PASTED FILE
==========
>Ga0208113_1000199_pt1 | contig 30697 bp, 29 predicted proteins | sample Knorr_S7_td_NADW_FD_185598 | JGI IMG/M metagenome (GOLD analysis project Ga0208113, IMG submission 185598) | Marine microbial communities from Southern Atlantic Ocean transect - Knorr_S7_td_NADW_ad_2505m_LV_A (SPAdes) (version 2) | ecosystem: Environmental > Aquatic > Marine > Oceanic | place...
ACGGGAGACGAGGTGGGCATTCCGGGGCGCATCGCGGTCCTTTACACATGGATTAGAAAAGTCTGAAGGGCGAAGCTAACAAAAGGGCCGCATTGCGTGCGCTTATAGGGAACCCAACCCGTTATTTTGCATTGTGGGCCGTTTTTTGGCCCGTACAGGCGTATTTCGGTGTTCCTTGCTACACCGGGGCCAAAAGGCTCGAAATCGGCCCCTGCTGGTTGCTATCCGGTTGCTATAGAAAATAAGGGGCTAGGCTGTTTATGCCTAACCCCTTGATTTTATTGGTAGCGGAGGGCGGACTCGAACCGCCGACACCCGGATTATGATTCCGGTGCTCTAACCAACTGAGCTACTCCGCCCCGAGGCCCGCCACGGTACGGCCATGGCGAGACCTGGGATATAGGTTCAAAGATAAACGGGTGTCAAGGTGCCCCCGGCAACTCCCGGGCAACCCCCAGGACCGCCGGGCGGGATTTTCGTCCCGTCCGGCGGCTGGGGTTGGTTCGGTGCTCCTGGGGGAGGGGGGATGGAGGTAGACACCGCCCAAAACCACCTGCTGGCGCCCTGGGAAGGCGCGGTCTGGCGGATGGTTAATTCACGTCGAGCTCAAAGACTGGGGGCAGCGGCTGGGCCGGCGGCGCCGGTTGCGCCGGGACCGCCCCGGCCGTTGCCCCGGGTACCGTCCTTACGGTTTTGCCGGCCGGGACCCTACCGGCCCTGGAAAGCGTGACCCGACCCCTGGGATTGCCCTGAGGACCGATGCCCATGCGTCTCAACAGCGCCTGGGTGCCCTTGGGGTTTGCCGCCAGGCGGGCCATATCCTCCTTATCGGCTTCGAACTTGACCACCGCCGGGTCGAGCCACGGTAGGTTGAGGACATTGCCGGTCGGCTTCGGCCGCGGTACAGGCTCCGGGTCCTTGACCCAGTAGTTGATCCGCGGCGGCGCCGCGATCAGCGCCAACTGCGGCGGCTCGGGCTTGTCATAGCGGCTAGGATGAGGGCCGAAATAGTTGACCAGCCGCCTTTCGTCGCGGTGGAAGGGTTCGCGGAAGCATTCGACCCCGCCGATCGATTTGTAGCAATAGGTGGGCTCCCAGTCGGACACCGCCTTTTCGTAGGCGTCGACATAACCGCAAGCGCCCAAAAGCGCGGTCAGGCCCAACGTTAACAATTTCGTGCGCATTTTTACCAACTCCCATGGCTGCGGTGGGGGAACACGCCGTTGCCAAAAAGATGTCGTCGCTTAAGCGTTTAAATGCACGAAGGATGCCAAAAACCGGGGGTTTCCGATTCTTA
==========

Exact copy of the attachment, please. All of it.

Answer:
>Ga0208113_1000199_pt1 | contig 30697 bp, 29 predicted proteins | sample Knorr_S7_td_NADW_FD_185598 | JGI IMG/M metagenome (GOLD analysis project Ga0208113, IMG submission 185598) | Marine microbial communities from Southern Atlantic Ocean transect - Knorr_S7_td_NADW_ad_2505m_LV_A (SPAdes) (version 2) | ecosystem: Environmental > Aquatic > Marine > Oceanic | place...
ACGGGAGACGAGGTGGGCATTCCGGGGCGCATCGCGGTCCTTTACACATGGATTAGAAAAGTCTGAAGGGCGAAGCTAACAAAAGGGCCGCATTGCGTGCGCTTATAGGGAACCCAACCCGTTATTTTGCATTGTGGGCCGTTTTTTGGCCCGTACAGGCGTATTTCGGTGTTCCTTGCTACACCGGGGCCAAAAGGCTCGAAATCGGCCCCTGCTGGTTGCTATCCGGTTGCTATAGAAAATAAGGGGCTAGGCTGTTTATGCCTAACCCCTTGATTTTATTGGTAGCGGAGGGCGGACTCGAACCGCCGACACCCGGATTATGATTCCGGTGCTCTAACCAACTGAGCTACTCCGCCCCGAGGCCCGCCACGGTACGGCCATGGCGAGACCTGGGATATAGGTTCAAAGATAAACGGGTGTCAAGGTGCCCCCGGCAACTCCCGGGCAACCCCCAGGACCGCCGGGCGGGATTTTCGTCCCGTCCGGCGGCTGGGGTTGGTTCGGTGCTCCTGGGGGAGGGGGGATGGAGGTAGACACCGCCCAAAACCACCTGCTGGCGCCCTGGGAAGGCGCGGTCTGGCGGATGGTTAATTCACGTCGAGCTCAAAGACTGGGGGCAGCGGCTGGGCCGGCGGCGCCGGTTGCGCCGGGACCGCCCCGGCCGTTGCCCCGGGTACCGTCCTTACGGTTTTGCCGGCCGGGACCCTACCGGCCCTGGAAAGCGTGACCCGACCCCTGGGATTGCCCTGAGGACCGATGCCCATGCGTCTCAACAGCGCCTGGGTGCCCTTGGGGTTTGCCGCCAGGCGGGCCATATCCTCCTTATCGGCTTCGAACTTGACCACCGCCGGGTCGAGCCACGGTAGGTTGAGGACATTGCCGGTCGGCTTCGGCCGCGGTACAGGCTCCGGGTCCTTGACCCAGTAGTTGATCCGCGGCGGCGCCGCGATCAGCGCCAACTGCGGCGGCTCGGGCTTGTCATAGCGGCTAGGATGAGGGCCGAAATAGTTGACCAGCCGCCTTTCGTCGCGGTGGAAGGGTTCGCGGAAGCATTCGACCCCGCCGATCGATTTGTAGCAATAGGTGGGCTCCCAGTCGGACACCGCCTTTTCGTAGGCGTCGACATAACCGCAAGCGCCCAAAAGCGCGGTCAGGCCCAACGTTAACAATTTCGTGCGCATTTTTACCAACTCCCATGGCTGCGGTGGGGGAACACGCCGTTGCCAAAAAGATGTCGTCGCTTAAGCGTTTAAATGCACGAAGGATGCCAAAAACCGGGGGTTTCCGATTCTTA